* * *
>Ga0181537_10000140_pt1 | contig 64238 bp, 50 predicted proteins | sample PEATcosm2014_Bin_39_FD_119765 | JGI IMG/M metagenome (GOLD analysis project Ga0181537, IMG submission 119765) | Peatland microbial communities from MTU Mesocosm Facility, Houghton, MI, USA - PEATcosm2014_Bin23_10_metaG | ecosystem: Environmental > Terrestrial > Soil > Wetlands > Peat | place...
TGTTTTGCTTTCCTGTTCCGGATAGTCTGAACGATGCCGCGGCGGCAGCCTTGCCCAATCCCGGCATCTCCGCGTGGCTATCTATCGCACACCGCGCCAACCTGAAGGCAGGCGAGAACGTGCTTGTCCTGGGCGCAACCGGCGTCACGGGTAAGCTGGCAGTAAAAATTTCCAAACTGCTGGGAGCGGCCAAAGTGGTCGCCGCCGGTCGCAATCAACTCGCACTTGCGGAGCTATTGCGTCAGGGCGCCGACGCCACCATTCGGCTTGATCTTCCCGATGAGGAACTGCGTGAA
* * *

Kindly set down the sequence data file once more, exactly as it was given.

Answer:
>Ga0181537_10000140_pt1 | contig 64238 bp, 50 predicted proteins | sample PEATcosm2014_Bin_39_FD_119765 | JGI IMG/M metagenome (GOLD analysis project Ga0181537, IMG submission 119765) | Peatland microbial communities from MTU Mesocosm Facility, Houghton, MI, USA - PEATcosm2014_Bin23_10_metaG | ecosystem: Environmental > Terrestrial > Soil > Wetlands > Peat | place...
TGTTTTGCTTTCCTGTTCCGGATAGTCTGAACGATGCCGCGGCGGCAGCCTTGCCCAATCCCGGCATCTCCGCGTGGCTATCTATCGCACACCGCGCCAACCTGAAGGCAGGCGAGAACGTGCTTGTCCTGGGCGCAACCGGCGTCACGGGTAAGCTGGCAGTAAAAATTTCCAAACTGCTGGGAGCGGCCAAAGTGGTCGCCGCCGGTCGCAATCAACTCGCACTTGCGGAGCTATTGCGTCAGGGCGCCGACGCCACCATTCGGCTTGATCTTCCCGATGAGGAACTGCGTGAA